* total cost of local e-government estimated at£2bn to 2005
* email, website development and contact centres are most favoured e-projects
Nearly half of the 441 local authorities in England, Wales and Scotland say they are on target to meet the government's 2005 deadline for 100% electronic service delivery. 39% are less sure of meeting the deadline while 15% say they are focusing instead on on e-enabling services likely to deliver to deliver the greatest benefit.
These are among the findings of IT Trends 2002/3 - Halfway to 2005, published by SOCITM, the Society of IT Management. The survey, an annual exercise now in its 16th year, is based this year on responses from around 200 Heads of ICT from among the 441 local authorities in England, Wales and Scotland, plus a further 200 or so responses to shorter questionnaires sent to e-champions, heads of social services, and local authority IT suppliers.
The survey sheds considerable light on progress being made on local e-government implementation but also highlights areas of weakness and some of the factors inhibiting progress. Overall, councils estimate the total cost of e-government implementation up to 2005 to be£2bn, although at this stage councils are unable to say how nearly half of that estimated spend will be funded.
The report also highlights worries about the engagement of officers and members with the e-government agenda. The survey shows that in only half of authorities is the chief executive or a member of the management team in charge of the programme. Officers and members in many authorities are thought to have insufficient knowledge of their own e-government programmes and know even less about the government's National Strategy for Local e-government. E-champions also believe that e-government programmes are insufficiently integrated into other council activities, such as drawing up community policies and carrying out best value reviews: just 13% of authorities are judged to give to give thorough consideration to opportunities ICT offers to improve services.
IT Trends shows that, on average, around 30% of council services are now available online (up from 25% in 2001). Over two thirds of authorities have undertaken some form of public consultation on e-government and are making a conscious effort to identify service priorities, including the 15% who say they have gone so far as to leave the government targets on one side in order to meet their own priorities. E-projects judged to be most worth pursuing at present are: developing email; enhancing websites to provide more infomation and interactive services, and implementing contact centres. 35% of authorities now have contact centres and the number looks set to double by 2005. Interestin DiTV is lukewarm at present and smart card applications are growing slowly.
As well as the customer facing aspects of e-government, IT Trends reports mixed progress in tackling the issues of Data Protection and data security which are vital to public confidence in information age government. On data security, susceptibility to virus attacks has declined, but 28% of authorities are without an ICT security policy and few councils are yet able to encrypt data or authenticate citizens - vital steps for handling sensitive and personal data electronically. The survey provides evidence that public interest in the data authorities hold is growing fast and this has implications for when provisions of the Freedom of Information Act come into force.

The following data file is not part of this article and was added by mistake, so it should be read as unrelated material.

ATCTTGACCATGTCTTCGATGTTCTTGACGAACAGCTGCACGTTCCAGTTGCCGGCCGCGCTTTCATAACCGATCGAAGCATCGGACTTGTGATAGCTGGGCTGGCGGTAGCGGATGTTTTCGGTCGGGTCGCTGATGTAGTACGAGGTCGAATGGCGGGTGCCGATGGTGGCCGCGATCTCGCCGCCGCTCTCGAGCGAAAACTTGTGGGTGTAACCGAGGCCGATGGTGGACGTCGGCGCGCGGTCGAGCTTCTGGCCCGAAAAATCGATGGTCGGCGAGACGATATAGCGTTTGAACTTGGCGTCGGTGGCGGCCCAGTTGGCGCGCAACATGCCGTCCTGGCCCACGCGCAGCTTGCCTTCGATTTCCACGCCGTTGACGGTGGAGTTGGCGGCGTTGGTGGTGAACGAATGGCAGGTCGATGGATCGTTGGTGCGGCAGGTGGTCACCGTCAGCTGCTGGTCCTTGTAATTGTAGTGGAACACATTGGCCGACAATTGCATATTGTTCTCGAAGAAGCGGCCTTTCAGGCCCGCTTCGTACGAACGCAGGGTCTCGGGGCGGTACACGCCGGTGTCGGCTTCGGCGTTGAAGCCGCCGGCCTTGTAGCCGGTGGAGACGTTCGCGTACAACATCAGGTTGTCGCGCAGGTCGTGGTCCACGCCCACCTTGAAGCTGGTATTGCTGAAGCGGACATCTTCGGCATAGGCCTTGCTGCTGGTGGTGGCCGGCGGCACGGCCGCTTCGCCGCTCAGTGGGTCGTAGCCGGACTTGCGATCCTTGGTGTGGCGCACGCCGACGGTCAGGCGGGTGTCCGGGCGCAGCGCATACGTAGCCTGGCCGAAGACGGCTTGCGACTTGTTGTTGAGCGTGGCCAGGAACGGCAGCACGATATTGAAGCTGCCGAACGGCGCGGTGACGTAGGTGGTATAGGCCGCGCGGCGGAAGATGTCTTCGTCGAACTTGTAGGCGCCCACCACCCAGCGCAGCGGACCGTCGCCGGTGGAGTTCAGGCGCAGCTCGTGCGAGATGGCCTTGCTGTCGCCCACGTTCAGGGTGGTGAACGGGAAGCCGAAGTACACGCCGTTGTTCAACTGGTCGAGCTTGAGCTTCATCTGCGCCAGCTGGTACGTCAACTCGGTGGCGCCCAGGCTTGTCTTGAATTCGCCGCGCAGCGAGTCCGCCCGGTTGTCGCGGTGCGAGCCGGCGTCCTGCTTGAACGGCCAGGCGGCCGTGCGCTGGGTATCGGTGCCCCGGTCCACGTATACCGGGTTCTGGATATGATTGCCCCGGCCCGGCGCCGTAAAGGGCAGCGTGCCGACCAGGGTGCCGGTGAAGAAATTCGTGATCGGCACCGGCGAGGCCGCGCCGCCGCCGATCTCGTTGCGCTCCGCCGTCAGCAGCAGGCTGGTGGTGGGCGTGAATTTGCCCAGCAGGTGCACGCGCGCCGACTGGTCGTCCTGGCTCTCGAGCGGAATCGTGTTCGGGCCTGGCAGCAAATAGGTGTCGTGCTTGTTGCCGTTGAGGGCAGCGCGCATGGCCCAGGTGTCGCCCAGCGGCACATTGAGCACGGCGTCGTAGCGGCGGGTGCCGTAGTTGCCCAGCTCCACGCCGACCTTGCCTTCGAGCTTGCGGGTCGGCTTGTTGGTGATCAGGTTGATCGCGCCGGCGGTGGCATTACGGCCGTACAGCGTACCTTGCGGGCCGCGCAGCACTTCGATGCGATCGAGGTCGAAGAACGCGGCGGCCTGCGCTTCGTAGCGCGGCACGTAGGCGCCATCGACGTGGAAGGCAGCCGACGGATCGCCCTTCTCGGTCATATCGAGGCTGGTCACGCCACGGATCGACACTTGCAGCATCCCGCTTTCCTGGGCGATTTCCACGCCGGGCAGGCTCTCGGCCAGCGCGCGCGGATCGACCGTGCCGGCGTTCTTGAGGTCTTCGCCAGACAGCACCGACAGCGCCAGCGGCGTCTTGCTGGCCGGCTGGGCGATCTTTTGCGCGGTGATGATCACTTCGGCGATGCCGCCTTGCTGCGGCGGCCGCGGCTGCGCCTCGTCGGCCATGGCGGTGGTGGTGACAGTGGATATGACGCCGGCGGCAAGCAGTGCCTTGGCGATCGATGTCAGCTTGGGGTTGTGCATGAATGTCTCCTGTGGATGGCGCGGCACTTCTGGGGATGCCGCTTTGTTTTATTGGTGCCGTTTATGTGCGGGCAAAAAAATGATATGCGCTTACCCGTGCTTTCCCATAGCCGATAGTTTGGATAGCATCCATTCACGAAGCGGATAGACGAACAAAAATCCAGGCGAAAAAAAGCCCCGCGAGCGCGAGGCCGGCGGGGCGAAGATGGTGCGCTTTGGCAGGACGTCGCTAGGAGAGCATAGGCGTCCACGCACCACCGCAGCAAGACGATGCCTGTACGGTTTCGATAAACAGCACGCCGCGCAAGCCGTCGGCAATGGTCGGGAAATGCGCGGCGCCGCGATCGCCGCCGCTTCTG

IT Trends also reports on progress with joined up working, both with other local authorities and, thanks to a special questionnaire completed by local authority heads of social services, with the health service. Respondents reported some 300 partnership projects in progress, with the most popular subjects for partnerships being to do with portals, contact centres, systems for joint care assessment and procurement.
In terms of ICT spending the survey shows that there is a continuing increase: up 6% on 2001/2 and up 22% since 1998. The number of people employed in local authority ICT is also rising, increasing in half of the authorities surveyed, staying the same in a further 30% and falling in just 20%. ICT performance is also highlighted in the report, which points out the significant differences between the best and least well performing councils.
According to Brian Westcott, editor of IT Trends, the survey overall shows that good progress is being made, but that concerns remain: 'It's worrying, for example, that while most councils now have an agreed e-government programme setting out specific projects and a likely timetable to 2005, one third of these plans do not contain project cost estimates. It is also clear that, while IT Trends shows that some joint working and sharing of resources is taking place, there is scope to do much more: sharing learning and development costs, and even ICT resources would increase efficiency and can be done without loss of local independence and identity.'
Copies of the 92pp report IT Trends 2002/3 - Halfway to 2005, cost£300 to commercial organisations (£250 to SOCITM subscriber members) and£50 to local authorities and other not-for-profit organisations. Copies can be ordered from www.socitm.gov.uk or from the SOCITM office on 01604 674800.
* Available on LGCnet.